Such conversations are also important because they can explore preferences for places of death. Most Canadians want to die at home — recent surveys have put the number as high as 75 percent. But Canada has one of the highest utilizations of acute care at end of life. This suggests, says Dr. Grill, that the care people receive at end of life does not necessarily align with their goals and wishes. 

Talking about wishes for the care that one wants at their end of life can be difficult and many clinicians report feeling ill-equipped to start the conversation. A national survey found that only 26 percent of practising primary care physicians are comfortable leading such discussions with their patients and 67 percent believe they need more resources in order to do it well.

To support physicians, Choosing Wisely Canada’s campaign provides physicians with four questions to help start serious illness conversations with patients. It also includes a serious illness conversation guide that offers language to help to explore sensitive issues with confidence.

In his own practice, Dr. Grill lays the foundation for serious illness conversations early. He starts asking healthy patients — as young as 20 — during periodic health assessments whether they have given consideration to the topic. These conversations, predictably, are often brief, but as the patient ages, they become more nuanced. More significantly, the conversations encourage the patient to think about loved ones who might benefit from these conversations and feel more comfortable having difficult discussions about end of life. One of Dr. Grill’s favourite quotes from his training in medical school is ‘Failure to prepare is like preparing to fail’ and it certainly holds true in this context. “We need to help prepare our patients by engaging them in these conversations because if we don’t, we risk that their medical care will be provided in a way that they never wanted. And that’s not acceptable.”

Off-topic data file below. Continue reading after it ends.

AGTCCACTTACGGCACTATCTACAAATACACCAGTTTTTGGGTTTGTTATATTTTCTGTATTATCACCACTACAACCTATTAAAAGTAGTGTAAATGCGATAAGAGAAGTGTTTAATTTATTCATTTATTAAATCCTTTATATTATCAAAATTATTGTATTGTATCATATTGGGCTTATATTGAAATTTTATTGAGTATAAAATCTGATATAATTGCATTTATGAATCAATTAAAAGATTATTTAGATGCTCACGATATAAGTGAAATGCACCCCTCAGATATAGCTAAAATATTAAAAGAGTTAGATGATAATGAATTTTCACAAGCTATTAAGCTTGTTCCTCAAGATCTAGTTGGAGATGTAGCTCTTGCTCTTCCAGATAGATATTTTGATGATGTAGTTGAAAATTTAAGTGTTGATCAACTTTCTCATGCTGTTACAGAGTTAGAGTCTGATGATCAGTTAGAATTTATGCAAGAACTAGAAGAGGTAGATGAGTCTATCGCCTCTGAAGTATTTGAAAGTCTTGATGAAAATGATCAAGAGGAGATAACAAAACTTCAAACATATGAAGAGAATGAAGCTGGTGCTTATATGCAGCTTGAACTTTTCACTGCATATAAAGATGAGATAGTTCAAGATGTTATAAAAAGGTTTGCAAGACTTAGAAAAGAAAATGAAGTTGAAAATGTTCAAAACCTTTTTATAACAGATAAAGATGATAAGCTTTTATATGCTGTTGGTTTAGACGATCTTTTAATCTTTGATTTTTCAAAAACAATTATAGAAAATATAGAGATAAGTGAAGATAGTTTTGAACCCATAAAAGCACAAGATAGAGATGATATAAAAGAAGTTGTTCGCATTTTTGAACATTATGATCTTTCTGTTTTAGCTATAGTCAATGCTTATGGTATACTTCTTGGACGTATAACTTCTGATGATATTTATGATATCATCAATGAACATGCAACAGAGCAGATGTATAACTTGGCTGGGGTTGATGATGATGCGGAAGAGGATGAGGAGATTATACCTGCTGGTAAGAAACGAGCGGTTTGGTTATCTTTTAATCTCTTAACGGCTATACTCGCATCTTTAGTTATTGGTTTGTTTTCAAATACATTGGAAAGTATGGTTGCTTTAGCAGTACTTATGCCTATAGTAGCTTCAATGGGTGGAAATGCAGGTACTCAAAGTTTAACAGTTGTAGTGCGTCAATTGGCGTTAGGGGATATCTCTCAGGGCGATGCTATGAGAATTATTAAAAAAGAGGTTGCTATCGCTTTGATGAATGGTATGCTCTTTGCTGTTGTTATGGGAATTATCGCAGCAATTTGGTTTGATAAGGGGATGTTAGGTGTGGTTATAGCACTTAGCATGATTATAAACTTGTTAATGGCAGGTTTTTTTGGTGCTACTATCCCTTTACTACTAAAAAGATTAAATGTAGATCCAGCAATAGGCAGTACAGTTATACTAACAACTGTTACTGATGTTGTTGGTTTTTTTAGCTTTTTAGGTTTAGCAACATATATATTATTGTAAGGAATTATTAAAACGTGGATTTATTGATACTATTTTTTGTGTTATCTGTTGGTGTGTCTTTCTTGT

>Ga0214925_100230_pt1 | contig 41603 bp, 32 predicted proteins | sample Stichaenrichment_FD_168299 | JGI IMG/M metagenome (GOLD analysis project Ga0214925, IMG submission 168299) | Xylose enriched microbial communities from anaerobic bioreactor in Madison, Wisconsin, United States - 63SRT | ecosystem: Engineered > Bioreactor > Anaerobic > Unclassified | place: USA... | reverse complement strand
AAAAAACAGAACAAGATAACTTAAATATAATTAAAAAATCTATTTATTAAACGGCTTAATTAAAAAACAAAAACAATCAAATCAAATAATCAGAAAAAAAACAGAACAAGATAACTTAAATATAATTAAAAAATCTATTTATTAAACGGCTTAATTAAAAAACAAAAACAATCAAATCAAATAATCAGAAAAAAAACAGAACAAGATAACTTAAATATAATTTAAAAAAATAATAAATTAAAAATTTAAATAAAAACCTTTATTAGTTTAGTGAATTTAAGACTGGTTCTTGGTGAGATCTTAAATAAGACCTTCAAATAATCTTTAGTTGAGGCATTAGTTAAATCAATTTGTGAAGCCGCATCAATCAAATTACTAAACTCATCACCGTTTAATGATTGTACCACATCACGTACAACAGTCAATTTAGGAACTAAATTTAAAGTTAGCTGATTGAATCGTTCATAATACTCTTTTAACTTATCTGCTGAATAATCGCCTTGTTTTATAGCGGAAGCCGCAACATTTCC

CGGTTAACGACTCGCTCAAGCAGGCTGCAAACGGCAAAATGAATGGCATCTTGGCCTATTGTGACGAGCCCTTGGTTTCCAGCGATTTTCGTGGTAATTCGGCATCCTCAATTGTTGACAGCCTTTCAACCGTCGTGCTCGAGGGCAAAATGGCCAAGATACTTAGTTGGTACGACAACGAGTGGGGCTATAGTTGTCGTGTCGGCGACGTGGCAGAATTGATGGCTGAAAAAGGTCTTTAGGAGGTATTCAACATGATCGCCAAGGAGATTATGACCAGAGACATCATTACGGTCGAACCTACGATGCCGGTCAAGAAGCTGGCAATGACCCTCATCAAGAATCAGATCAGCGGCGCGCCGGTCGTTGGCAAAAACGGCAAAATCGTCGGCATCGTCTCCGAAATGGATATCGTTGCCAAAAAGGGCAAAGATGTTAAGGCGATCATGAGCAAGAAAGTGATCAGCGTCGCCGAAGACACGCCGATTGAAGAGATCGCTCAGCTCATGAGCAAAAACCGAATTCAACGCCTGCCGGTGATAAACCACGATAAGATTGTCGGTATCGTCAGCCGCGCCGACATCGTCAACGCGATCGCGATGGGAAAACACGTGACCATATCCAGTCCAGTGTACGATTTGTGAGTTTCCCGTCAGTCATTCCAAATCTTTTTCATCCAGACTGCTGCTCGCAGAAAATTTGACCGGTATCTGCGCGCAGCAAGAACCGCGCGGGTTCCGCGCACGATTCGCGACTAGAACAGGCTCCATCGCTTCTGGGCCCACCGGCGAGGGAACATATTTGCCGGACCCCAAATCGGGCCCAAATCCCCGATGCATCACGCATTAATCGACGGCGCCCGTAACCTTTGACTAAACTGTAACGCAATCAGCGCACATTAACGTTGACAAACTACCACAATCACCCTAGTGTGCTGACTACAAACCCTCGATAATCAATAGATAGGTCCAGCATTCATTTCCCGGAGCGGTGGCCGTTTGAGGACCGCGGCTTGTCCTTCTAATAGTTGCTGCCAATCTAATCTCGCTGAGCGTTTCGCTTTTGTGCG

Serious Illness Conversation Guide

This guide offers clinicians language to talk to seriously ill patients about their goals, values, and wishes. The guide can help support more, better, and earlier conversations between clinicians and patients that can inform future care.

Conversation Flow:

  1. Set up the conversation
    • Introduce purpose
    • Prepare for future decisions
    • Ask permission
  2. Assess understanding and preferences
    • Ask questions and listen
    • Explore their understanding of illness progression
    • Consider acceptability of prognostic information
  3. Share prognosis
    • Share prognosis
    • Frame as a “wish…worry”, “hope…worry” statement
    • Allow silence, explore emotion
  4. Explore key topics
    • Goals
    • Fears and worries
    • Sources of strength
    • Critical abilities
    • Benefits and harms
    • Trade-offs
    • Family
    • Location of care
  5. Close the conversation
    • Summarize
    • Make a recommendation
    • Check in with patient
    • Affirm commitment
  6. Document your conversation
  7. Communicate with key clinicians

Four Questions to Start Serious Illness Conversations with Your Patients

  1. What is your understanding of your current illness?
    Patients want clear information about their condition, illness, and prognosis. These discussions are linked to effective shared decision-making.
  2. What are your goals and values?
    Understanding and eliciting values from patients related to their illness or about the end of life can improve treatment plans and patient-centeredness.
  3. How much are you willing to go through for the sake of added time?
    Conversations about prognosis, goals, and outcomes can inform decisions about life-prolonging or life-sustaining treatments at the end of life.
  4. Have you documented your wishes and shared them with a health care decision-maker?
    Having a trusted person who understands and is aware of the patients’ goals are associated with better outcomes.